Question: A five year old girl just started in my kindergarten classroom and is extremely shy. Her parents tell me that she won’t talk to any adults (family, neighbors, friends, etc.) Her mom has also noticed that she seems to be acting less confident than she used to be. Her development in all other areas is age appropriate. She is having trouble opening up at school, is very quiet when she speaks (whispers) and keeps to herself. She does not have many interactions with the other children. She has no siblings.
Myrna Shure: The fact that she is developing at age appropriate levels in all other areas is very important, and probably indicates that this child can be helped to relate to others without additional professional help. I have found the following to be helpful with shy children.
• Play a game I call “Let’s Do the SAME Thing, Let’s Do Something DIFFERENT.” With a small group of children, go through a series of motions with your body. For example, tap your head and then say, “Let’s all do the SAME thing.” Because this child doesn’t have to talk, or relate to anyone, she is likely to follow the game and tap her head. Say, “Very good, we all did the SAME thing.” Now stamp your foot, and say, “Let’s all do something DIFFERENT.” Children love making up motions with their hands and their feet.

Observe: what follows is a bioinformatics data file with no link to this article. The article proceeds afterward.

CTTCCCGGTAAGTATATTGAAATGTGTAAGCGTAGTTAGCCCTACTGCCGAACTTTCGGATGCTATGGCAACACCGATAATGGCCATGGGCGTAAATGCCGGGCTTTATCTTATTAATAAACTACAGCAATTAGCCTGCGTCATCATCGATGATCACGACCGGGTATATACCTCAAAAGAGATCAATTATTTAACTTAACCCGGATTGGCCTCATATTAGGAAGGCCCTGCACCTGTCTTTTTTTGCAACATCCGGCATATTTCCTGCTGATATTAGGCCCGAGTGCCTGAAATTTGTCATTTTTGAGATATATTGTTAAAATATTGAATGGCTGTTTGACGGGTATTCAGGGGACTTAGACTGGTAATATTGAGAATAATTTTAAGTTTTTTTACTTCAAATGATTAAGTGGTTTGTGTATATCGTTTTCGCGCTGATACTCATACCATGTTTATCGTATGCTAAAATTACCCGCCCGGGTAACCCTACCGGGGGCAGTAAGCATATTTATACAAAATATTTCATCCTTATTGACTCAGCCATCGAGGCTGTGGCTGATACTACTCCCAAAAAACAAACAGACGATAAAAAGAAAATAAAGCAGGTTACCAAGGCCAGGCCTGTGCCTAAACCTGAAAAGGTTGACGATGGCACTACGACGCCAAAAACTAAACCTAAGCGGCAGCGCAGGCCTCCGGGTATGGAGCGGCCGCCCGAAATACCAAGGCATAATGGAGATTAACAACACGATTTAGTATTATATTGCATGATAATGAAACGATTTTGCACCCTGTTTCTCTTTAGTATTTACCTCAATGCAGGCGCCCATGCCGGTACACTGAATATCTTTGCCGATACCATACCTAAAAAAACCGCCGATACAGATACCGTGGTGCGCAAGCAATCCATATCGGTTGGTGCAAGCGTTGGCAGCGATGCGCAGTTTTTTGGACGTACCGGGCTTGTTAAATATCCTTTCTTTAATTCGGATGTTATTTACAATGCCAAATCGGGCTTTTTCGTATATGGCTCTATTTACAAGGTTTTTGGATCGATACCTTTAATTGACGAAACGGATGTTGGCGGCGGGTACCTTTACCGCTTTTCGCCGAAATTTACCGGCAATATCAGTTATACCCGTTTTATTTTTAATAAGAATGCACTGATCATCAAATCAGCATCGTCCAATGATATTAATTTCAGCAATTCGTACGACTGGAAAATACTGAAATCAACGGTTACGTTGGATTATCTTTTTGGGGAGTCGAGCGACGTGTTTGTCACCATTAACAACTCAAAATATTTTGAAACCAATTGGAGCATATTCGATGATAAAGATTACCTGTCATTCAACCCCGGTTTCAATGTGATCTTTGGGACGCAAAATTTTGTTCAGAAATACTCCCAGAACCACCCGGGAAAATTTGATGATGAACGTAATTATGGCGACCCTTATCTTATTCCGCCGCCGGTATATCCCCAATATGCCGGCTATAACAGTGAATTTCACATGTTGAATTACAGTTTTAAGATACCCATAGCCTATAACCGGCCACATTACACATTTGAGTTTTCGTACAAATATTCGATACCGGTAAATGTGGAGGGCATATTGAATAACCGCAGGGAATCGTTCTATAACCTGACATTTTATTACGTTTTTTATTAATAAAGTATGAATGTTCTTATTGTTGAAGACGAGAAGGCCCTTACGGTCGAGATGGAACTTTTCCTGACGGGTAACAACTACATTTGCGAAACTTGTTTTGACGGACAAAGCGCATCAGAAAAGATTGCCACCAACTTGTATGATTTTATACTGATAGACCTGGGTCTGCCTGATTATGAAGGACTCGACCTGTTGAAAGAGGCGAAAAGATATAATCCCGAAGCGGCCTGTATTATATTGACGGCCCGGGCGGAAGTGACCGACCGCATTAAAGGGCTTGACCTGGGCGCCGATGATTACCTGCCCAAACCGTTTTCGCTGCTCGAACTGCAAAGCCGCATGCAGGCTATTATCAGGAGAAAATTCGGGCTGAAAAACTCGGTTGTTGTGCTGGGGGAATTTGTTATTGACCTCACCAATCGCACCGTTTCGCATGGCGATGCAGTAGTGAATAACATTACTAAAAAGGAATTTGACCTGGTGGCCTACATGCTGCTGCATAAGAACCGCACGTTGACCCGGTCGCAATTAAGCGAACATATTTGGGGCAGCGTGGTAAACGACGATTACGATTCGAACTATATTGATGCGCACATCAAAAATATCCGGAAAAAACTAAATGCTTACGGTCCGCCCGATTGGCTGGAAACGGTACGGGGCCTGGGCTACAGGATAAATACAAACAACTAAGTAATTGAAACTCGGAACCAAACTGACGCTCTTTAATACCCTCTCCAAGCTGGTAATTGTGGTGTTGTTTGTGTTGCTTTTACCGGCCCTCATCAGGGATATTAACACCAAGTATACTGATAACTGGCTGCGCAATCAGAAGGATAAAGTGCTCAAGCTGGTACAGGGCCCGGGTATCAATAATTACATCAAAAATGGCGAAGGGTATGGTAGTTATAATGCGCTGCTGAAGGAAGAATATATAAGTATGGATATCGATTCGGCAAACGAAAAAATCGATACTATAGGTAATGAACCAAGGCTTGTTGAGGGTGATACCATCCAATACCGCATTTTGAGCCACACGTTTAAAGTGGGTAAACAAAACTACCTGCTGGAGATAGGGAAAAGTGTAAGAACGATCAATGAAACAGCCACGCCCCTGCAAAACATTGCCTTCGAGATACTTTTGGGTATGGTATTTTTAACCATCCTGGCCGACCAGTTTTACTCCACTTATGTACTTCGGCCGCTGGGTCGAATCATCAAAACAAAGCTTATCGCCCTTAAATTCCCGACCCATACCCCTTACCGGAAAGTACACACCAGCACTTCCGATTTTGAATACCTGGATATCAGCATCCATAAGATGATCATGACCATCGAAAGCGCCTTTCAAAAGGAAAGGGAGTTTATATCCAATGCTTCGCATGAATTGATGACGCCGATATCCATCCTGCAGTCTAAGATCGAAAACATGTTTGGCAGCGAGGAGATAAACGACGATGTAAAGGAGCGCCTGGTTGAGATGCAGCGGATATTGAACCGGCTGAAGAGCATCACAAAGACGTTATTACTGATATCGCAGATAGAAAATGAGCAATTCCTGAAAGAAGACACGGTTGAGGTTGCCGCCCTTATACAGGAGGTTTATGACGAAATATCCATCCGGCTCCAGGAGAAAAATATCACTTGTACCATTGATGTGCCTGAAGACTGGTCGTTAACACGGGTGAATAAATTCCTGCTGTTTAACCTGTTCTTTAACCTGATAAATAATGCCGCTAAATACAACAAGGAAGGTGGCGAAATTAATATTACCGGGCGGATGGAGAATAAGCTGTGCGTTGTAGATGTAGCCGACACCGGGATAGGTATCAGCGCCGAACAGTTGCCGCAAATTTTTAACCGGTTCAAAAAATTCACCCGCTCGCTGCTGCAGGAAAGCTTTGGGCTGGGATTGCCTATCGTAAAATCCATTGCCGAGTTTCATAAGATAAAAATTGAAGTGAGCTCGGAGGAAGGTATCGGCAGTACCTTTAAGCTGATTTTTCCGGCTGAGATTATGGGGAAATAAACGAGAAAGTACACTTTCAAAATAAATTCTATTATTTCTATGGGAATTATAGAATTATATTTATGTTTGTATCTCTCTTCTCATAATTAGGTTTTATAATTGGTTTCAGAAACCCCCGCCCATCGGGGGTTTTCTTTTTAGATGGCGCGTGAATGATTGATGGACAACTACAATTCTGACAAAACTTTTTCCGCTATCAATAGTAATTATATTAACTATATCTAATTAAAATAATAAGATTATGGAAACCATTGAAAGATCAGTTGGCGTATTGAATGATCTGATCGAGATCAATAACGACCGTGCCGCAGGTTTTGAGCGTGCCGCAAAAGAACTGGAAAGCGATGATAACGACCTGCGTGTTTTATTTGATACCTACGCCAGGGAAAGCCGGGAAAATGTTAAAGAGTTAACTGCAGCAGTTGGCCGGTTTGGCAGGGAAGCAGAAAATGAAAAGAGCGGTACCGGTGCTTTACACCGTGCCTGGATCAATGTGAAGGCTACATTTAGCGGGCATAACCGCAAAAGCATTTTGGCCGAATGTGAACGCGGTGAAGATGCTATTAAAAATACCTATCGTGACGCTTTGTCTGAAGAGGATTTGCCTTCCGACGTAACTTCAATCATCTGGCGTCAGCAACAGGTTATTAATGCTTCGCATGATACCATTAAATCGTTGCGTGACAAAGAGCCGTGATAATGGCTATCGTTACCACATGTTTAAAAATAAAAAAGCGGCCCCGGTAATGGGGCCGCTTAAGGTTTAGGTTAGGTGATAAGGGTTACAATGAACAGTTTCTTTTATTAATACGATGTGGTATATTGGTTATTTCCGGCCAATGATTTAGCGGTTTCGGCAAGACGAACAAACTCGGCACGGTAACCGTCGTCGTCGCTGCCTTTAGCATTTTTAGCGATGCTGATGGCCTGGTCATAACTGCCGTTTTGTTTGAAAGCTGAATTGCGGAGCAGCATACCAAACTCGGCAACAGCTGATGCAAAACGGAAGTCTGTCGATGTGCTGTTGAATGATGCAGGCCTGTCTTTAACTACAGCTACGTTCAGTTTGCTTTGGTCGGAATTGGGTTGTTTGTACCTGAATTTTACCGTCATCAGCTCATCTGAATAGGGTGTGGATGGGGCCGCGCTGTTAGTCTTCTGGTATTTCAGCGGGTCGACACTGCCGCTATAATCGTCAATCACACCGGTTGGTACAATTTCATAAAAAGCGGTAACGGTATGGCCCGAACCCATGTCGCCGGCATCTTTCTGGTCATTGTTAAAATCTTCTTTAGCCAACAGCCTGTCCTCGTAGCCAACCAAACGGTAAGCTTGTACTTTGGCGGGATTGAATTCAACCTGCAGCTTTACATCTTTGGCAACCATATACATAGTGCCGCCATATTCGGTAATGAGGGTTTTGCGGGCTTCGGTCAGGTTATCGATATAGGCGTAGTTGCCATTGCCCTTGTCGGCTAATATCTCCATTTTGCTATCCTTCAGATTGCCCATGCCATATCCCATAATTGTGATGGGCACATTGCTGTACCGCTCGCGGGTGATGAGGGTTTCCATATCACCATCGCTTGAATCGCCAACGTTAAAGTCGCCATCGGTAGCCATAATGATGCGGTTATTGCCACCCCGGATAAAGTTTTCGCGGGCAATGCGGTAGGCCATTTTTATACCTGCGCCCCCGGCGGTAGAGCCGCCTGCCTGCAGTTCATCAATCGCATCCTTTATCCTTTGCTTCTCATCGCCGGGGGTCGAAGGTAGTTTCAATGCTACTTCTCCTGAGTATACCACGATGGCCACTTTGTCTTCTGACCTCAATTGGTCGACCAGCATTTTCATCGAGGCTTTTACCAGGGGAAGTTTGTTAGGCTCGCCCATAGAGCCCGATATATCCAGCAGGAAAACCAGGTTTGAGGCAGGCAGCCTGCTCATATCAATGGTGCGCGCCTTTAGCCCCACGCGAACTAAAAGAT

You may wonder how this will help this child out of her shyness. It gets her participating with the group in a game without having to say anything to anyone, and it gets her out of a passive state. When you think she is really enjoying the game, you might consider shaking her hand, and say, “Good, you did the SAME thing!” or, “Good, you did something DIFFERENT!” Positive reinforcement will help with her confidence.
• Encourage the child to draw how she feels at different times of the day. Children this age are able to draw happy, sad, and angry faces. This is a good way to let her express her feelings without having to express them verbally.
• Let the child hold a hand puppet. “Poppy the Pup” may express thoughts, even if the child does not. After getting used to responding through the puppet, the child may begin responding, however slowly, as herself.